Most Americans these days have contemplated the relative beauty, horror, and challenge of not going outside. Littleton writer Stephanie Harper has something to say about exactly that in her new novel Wesley Yorstead Goes Outside. Or her main character does, anyway. He’s a thirty-something graphic novelist who doesn’t leave his Denver apartment…until he meets someone who makes him want to venture out into the world again.
This is a local novel from a local author — and, really, since none of us are doing much these days, we can all be happily agoraphobic, too, staying home and reading local literary works.
Westword caught up with Harper to talk about her new book, her writing, and how Colorado figures into both.
Westword: Your new novel focuses on a main character who suffers from agoraphobia. Where did that idea come from, and how did it grow from your initial conception of the project? In this era of the pandemic and stay-at-home orders, it’s remarkably timely.
Stephanie Harper: It really started with a curiosity, simply wanting to imagine what it would feel like to be completely unable to leave your home. More thematically, I knew that I really wanted to explore fear and anxiety and how those feelings affect us and often limit us, as well as how we overcome them. Wesley as a character formed almost instantly when I started thinking about this concept. I felt that by creating a character who wrestled with those complex emotions to an extreme degree, I'd be able to explore the spectrum of fear and anxiety, the universality of it, and how it relates to being human in general. In that way, it just felt right and natural that he would be agoraphobic, would have suffered some trauma, and would be dealing with a large array of symptoms and setbacks at the onset of the novel. It also just seemed natural that he would be an artist of some kind. That sensibility allowed me to create a unique and lyrical perspective through his interior monologue. That was really where I started from, and the book grew out of that.
What was your favorite part of setting this book in Denver?
I love Denver. I’m a Colorado native, and I’ve spent so much time in the city, having grown up in Littleton, and I just have a deep love for downtown. I always feel energized by the sights and sounds, the aesthetic, the backdrop of the mountains. I just love it all. I also knew that writing about Denver from the perspective of someone who’s going out into the city for the first time in several years, I could really get into those intimate details about the city I love so much.
So what locations get a shout-out?
The Colorado Capitol Building plays an important role, specifically the mile-high marker. As does the Millennium Bridge, Union Station and Commons Park. The Wash Park neighborhood also makes an appearance. I reference a coffee shop which is actually the late Paris on the Platte, where I spent quite a bit of time in high school and then again in my early twenties. I’d often take the light rail down to Union Station and then walk through the park to go to Paris or to My Brother’s Bar, so writing about that area of town was very natural. I also think because Wesley is an artist, I was able to focus on architecture and particular physical details of certain landmarks, and that was really fun, both in researching and in writing. I would have loved to be able to add more details of the city and gotten farther uptown, but Wesley’s scope was pretty limited.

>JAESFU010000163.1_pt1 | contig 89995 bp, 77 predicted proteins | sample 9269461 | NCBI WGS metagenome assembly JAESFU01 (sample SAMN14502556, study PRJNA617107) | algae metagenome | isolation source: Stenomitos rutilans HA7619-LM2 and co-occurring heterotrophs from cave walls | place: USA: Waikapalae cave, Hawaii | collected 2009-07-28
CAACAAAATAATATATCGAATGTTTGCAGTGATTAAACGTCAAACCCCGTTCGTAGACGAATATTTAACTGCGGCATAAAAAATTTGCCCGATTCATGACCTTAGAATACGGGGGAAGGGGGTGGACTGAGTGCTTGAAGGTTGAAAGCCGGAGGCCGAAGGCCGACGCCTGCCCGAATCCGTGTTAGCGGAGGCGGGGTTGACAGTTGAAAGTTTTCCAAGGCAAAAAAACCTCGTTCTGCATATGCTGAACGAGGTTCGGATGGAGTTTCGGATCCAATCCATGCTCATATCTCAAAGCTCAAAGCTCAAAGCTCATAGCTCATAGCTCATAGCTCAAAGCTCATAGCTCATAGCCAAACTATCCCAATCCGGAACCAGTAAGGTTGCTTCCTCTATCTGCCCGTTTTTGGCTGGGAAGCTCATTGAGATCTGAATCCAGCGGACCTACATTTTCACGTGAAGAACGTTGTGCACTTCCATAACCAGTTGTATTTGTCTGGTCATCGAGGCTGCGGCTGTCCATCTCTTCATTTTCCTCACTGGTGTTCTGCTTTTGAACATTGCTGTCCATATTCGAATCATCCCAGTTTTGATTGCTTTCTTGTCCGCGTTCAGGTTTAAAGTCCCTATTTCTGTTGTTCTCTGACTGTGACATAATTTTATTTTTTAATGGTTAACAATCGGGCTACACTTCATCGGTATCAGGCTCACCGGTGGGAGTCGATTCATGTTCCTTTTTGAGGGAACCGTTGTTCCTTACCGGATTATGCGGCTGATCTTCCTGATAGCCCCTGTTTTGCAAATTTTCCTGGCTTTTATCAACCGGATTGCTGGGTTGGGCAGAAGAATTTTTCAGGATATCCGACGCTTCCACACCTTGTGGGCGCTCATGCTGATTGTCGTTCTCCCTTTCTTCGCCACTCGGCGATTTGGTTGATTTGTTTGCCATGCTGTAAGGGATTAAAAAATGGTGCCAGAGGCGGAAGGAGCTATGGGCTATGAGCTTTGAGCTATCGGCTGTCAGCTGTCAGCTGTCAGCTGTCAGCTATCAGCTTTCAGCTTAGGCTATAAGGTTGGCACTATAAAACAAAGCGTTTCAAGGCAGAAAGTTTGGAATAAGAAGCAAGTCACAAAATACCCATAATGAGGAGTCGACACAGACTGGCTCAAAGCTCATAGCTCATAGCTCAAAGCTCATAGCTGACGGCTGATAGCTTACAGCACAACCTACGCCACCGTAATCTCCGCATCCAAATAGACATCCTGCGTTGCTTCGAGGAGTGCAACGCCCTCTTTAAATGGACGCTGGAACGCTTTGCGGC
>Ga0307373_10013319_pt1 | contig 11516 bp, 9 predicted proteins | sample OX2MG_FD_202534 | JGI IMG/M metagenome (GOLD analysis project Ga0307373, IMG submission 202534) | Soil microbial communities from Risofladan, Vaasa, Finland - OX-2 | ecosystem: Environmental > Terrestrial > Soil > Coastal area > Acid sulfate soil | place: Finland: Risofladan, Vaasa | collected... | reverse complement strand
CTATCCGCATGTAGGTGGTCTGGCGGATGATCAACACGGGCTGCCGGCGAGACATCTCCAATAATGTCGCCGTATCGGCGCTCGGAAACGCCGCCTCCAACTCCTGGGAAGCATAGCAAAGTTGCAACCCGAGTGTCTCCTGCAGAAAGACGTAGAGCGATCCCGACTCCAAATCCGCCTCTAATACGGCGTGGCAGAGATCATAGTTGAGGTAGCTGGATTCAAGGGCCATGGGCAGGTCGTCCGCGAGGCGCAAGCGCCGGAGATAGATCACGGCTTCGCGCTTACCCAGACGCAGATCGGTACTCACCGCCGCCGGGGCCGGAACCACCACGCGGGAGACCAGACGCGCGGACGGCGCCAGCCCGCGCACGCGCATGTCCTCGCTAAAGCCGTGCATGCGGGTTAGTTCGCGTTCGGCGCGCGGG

This latest book is fiction, but your previous collection, Sermon Series, was poetry. Do you consider yourself a poet who sometimes writes fiction, or a fiction writer who began in poetry, or some other flavor of writer entirely?
I just consider myself as just a writer, full stop. I tend to write whatever feels right. Fiction has always been my great love. When I was a kid on the playground making up epic backstories for our games of house or “The ground is lava,” the storyteller was born. I’ve also always loved poetry because brevity is a necessary exercise for me, and it has really allowed me to hone my command of language. My current project is actually a sort of memoir in essays, something I never thought I would write — never imagined my life would be interesting enough to write about. But then I became chronically ill, and the story sort of opened itself up. Because writing has always, first and foremost, been the way that I learn and grow as a person and gain a better understanding of the world around me, the medium tends to be whatever it needs to be in the moment.